He continued: “There seemed to be this wrongful condemnation of the people living in these areas, that they were subhuman in a way or that they couldn’t live with each other. So we wanted find out why they wanted the peace walls, because while the reality was that some people seen them as a necessity for safety reasons, but there was also a huge negativity with it.
“People were telling us that they would love to see them away, if the circumstances were right. You can sit and wait for the time to be right, or you can try to deal with the problems that people need resolved to make that time right.”
In 2016, two years after the foundation TASCIT’s Peace Walls Project, residents of the Crumlin Road allowed the removal of the peace wall outside their homes – the first to be removed in 30 years. Rab said that demolition of the wall was achieved by improving confidence within the community.
“People had looked a big ugly brick wall for years, and we were able to show them how it would improve their situation
“We want to increase people’s confidence in communities, but a lot of the time people are doing it on their own.
“People don’t see the everyday occurrences like people from either community going to shops or leisure centres in each others’ areas – places they maybe wouldn’t have gone in the past. There are significant changes taking place and sometimes its up to us to highlight that.”
He continued: “We have a programme at the minute about challenging cultural identities and allegiances, and part of that is about having challenging conversations, or going into certain communities.
“When we talk about challenging cultural identities and allegiances that isn’t about trying to get people to change theirs, it’s about getting them to accept each others’. It’s no threat to anybody coming in with a strong identity. We’re not asking anybody to be any less than what they are and who they are.”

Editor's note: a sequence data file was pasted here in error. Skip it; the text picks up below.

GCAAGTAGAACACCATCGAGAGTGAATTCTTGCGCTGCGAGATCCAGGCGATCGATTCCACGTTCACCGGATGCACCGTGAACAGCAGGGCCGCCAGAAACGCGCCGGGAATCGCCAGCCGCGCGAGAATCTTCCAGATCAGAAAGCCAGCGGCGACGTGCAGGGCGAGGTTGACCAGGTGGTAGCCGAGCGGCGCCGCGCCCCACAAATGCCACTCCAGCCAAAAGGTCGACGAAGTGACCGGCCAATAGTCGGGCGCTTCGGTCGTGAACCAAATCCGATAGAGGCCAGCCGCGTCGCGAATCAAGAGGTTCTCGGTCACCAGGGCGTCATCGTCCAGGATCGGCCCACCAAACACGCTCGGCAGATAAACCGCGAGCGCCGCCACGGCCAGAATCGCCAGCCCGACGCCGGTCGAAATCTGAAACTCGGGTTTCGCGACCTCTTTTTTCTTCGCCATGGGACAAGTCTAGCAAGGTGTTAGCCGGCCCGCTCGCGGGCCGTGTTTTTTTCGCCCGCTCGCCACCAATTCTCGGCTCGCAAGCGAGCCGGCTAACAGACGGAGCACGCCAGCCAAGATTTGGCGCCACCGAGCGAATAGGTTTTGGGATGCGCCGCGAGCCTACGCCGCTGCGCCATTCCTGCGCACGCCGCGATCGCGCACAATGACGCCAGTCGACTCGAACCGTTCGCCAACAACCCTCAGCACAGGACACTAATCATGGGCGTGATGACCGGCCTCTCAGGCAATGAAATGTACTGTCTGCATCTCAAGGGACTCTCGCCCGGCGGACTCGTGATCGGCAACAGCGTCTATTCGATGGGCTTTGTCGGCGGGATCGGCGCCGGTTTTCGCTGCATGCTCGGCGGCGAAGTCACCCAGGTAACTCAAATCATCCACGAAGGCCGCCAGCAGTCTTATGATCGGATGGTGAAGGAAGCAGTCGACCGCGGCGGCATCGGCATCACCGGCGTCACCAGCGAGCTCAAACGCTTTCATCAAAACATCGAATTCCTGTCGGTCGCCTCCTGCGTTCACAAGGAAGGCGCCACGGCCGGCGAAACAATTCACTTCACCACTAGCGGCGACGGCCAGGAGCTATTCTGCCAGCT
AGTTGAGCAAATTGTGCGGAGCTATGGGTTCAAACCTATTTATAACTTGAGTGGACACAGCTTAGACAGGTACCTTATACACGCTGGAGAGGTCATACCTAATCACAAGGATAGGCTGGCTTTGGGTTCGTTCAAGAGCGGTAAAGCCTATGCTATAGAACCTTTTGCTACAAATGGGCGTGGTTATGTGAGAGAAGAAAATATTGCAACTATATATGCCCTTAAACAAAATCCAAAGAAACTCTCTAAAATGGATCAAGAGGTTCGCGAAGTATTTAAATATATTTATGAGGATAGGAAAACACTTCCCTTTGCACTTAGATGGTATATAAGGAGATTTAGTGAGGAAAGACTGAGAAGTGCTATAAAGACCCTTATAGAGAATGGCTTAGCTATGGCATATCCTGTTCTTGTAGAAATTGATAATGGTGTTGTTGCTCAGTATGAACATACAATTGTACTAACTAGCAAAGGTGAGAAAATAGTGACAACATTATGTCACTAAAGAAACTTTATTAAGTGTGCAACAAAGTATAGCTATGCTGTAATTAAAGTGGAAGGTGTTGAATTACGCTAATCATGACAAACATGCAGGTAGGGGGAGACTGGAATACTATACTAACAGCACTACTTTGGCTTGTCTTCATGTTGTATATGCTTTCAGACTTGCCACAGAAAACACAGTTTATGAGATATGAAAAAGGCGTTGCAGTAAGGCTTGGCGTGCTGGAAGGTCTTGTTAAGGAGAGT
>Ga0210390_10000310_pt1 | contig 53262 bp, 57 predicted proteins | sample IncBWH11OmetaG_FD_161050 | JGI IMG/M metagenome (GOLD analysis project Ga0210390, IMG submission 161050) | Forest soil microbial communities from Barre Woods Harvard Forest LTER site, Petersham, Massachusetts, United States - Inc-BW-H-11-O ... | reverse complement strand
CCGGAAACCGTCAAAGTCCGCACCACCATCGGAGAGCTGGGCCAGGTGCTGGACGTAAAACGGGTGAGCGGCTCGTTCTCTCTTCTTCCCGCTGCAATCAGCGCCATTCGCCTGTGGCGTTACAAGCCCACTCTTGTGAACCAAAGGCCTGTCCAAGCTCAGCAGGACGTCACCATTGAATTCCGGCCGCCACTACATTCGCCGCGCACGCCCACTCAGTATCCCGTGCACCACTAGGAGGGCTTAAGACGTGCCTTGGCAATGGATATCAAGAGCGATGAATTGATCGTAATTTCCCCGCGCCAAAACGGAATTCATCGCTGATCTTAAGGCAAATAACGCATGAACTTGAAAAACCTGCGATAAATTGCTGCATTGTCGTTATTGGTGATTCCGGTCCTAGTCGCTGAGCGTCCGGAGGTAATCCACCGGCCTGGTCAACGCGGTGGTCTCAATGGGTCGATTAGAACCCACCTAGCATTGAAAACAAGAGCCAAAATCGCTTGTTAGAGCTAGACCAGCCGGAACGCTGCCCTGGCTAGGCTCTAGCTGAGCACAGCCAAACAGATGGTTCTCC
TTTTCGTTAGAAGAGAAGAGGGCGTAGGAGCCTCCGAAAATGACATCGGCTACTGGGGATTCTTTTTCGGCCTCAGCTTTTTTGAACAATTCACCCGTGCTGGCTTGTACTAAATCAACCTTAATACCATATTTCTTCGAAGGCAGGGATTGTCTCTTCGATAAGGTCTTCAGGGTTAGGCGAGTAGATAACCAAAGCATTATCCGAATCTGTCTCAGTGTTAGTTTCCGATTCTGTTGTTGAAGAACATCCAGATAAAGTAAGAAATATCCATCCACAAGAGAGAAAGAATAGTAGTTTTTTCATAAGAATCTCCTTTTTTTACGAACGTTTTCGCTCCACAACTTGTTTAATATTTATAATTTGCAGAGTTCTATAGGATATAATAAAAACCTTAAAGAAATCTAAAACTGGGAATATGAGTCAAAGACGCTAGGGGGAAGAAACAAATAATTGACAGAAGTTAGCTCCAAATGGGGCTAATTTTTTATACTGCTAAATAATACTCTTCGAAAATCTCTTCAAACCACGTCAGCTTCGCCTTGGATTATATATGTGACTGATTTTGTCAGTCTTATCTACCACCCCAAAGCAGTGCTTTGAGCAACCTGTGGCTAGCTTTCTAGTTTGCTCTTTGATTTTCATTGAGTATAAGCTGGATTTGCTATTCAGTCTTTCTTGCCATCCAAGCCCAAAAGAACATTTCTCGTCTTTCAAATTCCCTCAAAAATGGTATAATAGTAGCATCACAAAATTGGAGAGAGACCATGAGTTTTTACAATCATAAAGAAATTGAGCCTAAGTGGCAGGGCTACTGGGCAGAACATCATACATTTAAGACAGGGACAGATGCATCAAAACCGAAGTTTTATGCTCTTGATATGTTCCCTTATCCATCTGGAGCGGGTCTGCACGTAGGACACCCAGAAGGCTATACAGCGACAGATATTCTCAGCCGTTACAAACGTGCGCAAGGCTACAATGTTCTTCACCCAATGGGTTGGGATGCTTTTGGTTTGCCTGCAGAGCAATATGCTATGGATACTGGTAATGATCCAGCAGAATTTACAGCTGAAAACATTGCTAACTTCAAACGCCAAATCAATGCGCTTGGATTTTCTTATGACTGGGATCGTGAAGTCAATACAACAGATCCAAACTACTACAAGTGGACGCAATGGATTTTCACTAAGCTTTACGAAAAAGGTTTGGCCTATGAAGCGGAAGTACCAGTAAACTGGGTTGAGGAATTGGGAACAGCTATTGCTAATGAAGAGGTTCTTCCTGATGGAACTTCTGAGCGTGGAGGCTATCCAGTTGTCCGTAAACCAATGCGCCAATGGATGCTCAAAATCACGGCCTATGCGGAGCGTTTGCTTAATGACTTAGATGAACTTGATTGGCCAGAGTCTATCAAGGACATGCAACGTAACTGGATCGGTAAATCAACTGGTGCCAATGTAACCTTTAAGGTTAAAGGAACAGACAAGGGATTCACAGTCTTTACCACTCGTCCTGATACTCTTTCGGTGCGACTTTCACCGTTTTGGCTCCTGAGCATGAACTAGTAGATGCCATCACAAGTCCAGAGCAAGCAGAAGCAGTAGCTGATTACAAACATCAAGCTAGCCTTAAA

While improving community relations may be viewed from the outside as a piecemeal process, the significance of the steps being taken towards peace in our communities cannot be understated. Reflecting on how far we have come, Rab, as an Ardoyne man who witnessed the Troubles from their outbreak to their end, said: “People talk about how it was then and there were rose-tinted glasses about how things were prior to the Troubles, but there were always issues there, and a bit of fear.
“I remember people having steel plates behind their doors, cameras, and maybe come six o’clock at night they were locking their doors because that’s when assassinations would take place. All of those things stick in your mind. The fear impacted on everyone. In a way, that has all lifted.
“There are issues that have to be resolved, like legacy issues. But for the areas that I grew up, they are much better places now.
“There are people who are the age I was when the Troubles started and they have very little idea about segregation – they go where they want.
“I’m sure there are still lots of kids who never leave their own area, but there are lots of kids who are doing it.”
He added: “There are people who never get to speak to people from other communities, sometimes out of fear, sometimes out of lack of opportunity.
“I’m lucky that I get to have these conversations with people every day. There are other people and ideas out there that we need to reconcile with. We have to live with each other, and it’s good to see that gradually coming to fruition.”